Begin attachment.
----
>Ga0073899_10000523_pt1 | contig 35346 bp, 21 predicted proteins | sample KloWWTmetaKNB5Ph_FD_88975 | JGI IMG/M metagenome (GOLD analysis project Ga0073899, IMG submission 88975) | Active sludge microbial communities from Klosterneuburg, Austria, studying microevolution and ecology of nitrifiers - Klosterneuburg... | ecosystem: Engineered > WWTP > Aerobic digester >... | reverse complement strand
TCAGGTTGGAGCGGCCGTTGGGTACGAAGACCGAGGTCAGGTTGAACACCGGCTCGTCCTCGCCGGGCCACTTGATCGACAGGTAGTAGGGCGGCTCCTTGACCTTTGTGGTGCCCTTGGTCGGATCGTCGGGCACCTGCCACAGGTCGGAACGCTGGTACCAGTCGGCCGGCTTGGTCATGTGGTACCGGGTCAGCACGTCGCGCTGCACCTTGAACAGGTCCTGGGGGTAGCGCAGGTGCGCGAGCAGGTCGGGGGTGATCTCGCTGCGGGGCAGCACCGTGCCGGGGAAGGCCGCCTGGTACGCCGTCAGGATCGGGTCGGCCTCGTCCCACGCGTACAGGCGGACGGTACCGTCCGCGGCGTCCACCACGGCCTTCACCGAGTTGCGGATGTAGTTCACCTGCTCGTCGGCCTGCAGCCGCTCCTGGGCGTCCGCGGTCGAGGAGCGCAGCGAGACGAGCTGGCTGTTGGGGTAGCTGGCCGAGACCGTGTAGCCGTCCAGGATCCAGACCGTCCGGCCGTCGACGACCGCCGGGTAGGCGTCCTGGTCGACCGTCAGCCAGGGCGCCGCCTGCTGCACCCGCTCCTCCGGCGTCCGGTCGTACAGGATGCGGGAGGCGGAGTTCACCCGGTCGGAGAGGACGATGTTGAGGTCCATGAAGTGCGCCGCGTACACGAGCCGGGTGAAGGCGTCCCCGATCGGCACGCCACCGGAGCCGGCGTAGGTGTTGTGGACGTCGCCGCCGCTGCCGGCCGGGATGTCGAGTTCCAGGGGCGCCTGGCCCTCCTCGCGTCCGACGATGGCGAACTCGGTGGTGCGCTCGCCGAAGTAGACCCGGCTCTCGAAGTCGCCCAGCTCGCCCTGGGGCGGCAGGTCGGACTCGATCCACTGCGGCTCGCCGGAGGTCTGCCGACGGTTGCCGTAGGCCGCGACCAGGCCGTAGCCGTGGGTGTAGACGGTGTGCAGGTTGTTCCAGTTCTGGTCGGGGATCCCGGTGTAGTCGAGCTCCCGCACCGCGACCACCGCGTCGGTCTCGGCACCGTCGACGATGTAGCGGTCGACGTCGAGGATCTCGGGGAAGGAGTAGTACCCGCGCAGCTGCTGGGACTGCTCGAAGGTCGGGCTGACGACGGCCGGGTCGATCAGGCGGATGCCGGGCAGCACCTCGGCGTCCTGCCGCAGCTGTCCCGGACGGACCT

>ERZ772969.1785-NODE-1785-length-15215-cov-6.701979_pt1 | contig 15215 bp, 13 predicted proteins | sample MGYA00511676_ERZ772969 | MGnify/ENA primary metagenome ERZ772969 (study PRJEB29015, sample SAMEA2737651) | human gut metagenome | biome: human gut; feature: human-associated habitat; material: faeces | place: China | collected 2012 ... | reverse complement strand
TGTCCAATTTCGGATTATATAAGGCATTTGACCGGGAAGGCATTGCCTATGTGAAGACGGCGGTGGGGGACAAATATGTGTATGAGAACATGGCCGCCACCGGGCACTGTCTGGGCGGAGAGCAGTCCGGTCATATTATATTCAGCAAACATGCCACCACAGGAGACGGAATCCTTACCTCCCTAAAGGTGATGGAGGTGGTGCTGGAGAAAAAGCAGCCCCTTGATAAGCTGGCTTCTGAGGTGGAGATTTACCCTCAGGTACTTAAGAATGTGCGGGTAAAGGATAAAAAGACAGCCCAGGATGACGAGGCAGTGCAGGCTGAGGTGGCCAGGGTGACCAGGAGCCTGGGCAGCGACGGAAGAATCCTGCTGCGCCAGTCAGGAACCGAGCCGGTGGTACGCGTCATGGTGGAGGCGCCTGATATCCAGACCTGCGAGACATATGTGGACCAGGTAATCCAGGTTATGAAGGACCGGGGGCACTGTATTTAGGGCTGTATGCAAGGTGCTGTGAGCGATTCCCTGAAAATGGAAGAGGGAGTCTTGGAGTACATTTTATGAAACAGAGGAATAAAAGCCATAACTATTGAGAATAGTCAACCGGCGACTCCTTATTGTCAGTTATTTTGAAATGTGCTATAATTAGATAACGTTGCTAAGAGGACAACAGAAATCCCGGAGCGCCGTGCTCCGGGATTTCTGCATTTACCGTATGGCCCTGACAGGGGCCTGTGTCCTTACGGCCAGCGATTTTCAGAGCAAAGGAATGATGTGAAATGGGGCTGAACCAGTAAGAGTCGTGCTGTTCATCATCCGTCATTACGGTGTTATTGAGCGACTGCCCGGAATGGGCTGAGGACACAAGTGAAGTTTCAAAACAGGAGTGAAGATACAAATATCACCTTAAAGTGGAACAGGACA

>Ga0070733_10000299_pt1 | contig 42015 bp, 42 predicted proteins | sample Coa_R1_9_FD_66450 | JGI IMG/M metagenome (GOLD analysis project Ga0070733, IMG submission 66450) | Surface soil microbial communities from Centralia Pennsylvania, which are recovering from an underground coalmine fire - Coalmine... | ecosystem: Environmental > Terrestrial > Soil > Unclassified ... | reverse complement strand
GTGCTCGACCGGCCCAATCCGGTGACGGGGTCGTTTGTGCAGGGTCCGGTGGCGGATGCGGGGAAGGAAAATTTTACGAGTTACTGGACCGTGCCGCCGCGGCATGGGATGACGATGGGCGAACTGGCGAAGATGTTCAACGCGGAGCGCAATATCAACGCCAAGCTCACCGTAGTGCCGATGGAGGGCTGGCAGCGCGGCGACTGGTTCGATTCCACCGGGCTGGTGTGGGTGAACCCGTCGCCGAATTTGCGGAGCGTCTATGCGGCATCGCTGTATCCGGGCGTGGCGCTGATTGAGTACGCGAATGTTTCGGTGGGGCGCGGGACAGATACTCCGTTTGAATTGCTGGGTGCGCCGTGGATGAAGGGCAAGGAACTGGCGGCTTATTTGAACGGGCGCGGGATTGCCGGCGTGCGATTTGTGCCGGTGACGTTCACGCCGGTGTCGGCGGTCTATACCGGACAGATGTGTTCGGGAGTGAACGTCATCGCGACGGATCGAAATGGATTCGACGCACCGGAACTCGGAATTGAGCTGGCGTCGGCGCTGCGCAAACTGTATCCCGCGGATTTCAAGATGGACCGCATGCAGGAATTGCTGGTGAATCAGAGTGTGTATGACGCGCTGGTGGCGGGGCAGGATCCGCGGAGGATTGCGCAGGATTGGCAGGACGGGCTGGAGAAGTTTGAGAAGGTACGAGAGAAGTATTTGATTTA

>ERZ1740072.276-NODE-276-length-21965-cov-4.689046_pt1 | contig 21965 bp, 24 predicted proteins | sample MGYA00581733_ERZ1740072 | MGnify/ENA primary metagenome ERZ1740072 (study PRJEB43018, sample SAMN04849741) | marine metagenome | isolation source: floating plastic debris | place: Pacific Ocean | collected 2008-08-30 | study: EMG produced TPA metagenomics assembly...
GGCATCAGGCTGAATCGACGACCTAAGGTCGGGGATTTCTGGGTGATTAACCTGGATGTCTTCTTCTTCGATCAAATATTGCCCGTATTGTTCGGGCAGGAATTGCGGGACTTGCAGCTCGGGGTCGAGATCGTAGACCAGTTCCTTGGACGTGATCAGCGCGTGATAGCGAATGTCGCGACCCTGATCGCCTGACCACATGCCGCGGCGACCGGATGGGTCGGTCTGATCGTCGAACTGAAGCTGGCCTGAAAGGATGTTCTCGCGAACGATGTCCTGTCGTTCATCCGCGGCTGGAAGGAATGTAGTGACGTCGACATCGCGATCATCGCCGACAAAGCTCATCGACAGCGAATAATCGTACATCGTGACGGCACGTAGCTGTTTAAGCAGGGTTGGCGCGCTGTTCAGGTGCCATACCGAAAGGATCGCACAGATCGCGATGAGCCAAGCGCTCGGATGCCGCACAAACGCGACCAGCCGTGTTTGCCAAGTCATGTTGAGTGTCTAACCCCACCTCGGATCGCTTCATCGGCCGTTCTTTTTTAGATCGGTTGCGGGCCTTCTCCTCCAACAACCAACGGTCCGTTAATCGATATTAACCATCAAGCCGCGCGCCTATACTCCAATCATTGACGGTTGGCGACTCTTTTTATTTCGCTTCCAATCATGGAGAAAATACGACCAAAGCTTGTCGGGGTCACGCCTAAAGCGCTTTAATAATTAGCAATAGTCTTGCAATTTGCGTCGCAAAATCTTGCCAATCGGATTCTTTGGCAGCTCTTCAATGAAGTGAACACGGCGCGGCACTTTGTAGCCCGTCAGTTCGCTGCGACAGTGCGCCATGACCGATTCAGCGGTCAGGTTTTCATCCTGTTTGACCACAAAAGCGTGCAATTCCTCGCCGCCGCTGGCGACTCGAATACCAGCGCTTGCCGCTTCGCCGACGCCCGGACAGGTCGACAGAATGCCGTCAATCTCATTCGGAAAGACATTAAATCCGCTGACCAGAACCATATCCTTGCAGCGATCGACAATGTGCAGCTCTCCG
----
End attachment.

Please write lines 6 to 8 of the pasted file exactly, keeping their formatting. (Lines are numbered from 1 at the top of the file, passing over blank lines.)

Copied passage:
GTGCTCGACCGGCCCAATCCGGTGACGGGGTCGTTTGTGCAGGGTCCGGTGGCGGATGCGGGGAAGGAAAATTTTACGAGTTACTGGACCGTGCCGCCGCGGCATGGGATGACGATGGGCGAACTGGCGAAGATGTTCAACGCGGAGCGCAATATCAACGCCAAGCTCACCGTAGTGCCGATGGAGGGCTGGCAGCGCGGCGACTGGTTCGATTCCACCGGGCTGGTGTGGGTGAACCCGTCGCCGAATTTGCGGAGCGTCTATGCGGCATCGCTGTATCCGGGCGTGGCGCTGATTGAGTACGCGAATGTTTCGGTGGGGCGCGGGACAGATACTCCGTTTGAATTGCTGGGTGCGCCGTGGATGAAGGGCAAGGAACTGGCGGCTTATTTGAACGGGCGCGGGATTGCCGGCGTGCGATTTGTGCCGGTGACGTTCACGCCGGTGTCGGCGGTCTATACCGGACAGATGTGTTCGGGAGTGAACGTCATCGCGACGGATCGAAATGGATTCGACGCACCGGAACTCGGAATTGAGCTGGCGTCGGCGCTGCGCAAACTGTATCCCGCGGATTTCAAGATGGACCGCATGCAGGAATTGCTGGTGAATCAGAGTGTGTATGACGCGCTGGTGGCGGGGCAGGATCCGCGGAGGATTGCGCAGGATTGGCAGGACGGGCTGGAGAAGTTTGAGAAGGTACGAGAGAAGTATTTGATTTA

>ERZ1740072.276-NODE-276-length-21965-cov-4.689046_pt1 | contig 21965 bp, 24 predicted proteins | sample MGYA00581733_ERZ1740072 | MGnify/ENA primary metagenome ERZ1740072 (study PRJEB43018, sample SAMN04849741) | marine metagenome | isolation source: floating plastic debris | place: Pacific Ocean | collected 2008-08-30 | study: EMG produced TPA metagenomics assembly...
GGCATCAGGCTGAATCGACGACCTAAGGTCGGGGATTTCTGGGTGATTAACCTGGATGTCTTCTTCTTCGATCAAATATTGCCCGTATTGTTCGGGCAGGAATTGCGGGACTTGCAGCTCGGGGTCGAGATCGTAGACCAGTTCCTTGGACGTGATCAGCGCGTGATAGCGAATGTCGCGACCCTGATCGCCTGACCACATGCCGCGGCGACCGGATGGGTCGGTCTGATCGTCGAACTGAAGCTGGCCTGAAAGGATGTTCTCGCGAACGATGTCCTGTCGTTCATCCGCGGCTGGAAGGAATGTAGTGACGTCGACATCGCGATCATCGCCGACAAAGCTCATCGACAGCGAATAATCGTACATCGTGACGGCACGTAGCTGTTTAAGCAGGGTTGGCGCGCTGTTCAGGTGCCATACCGAAAGGATCGCACAGATCGCGATGAGCCAAGCGCTCGGATGCCGCACAAACGCGACCAGCCGTGTTTGCCAAGTCATGTTGAGTGTCTAACCCCACCTCGGATCGCTTCATCGGCCGTTCTTTTTTAGATCGGTTGCGGGCCTTCTCCTCCAACAACCAACGGTCCGTTAATCGATATTAACCATCAAGCCGCGCGCCTATACTCCAATCATTGACGGTTGGCGACTCTTTTTATTTCGCTTCCAATCATGGAGAAAATACGACCAAAGCTTGTCGGGGTCACGCCTAAAGCGCTTTAATAATTAGCAATAGTCTTGCAATTTGCGTCGCAAAATCTTGCCAATCGGATTCTTTGGCAGCTCTTCAATGAAGTGAACACGGCGCGGCACTTTGTAGCCCGTCAGTTCGCTGCGACAGTGCGCCATGACCGATTCAGCGGTCAGGTTTTCATCCTGTTTGACCACAAAAGCGTGCAATTCCTCGCCGCCGCTGGCGACTCGAATACCAGCGCTTGCCGCTTCGCCGACGCCCGGACAGGTCGACAGAATGCCGTCAATCTCATTCGGAAAGACATTAAATCCGCTGACCAGAACCATATCCTTGCAGCGATCGACAATGTGCAGCTCTCCG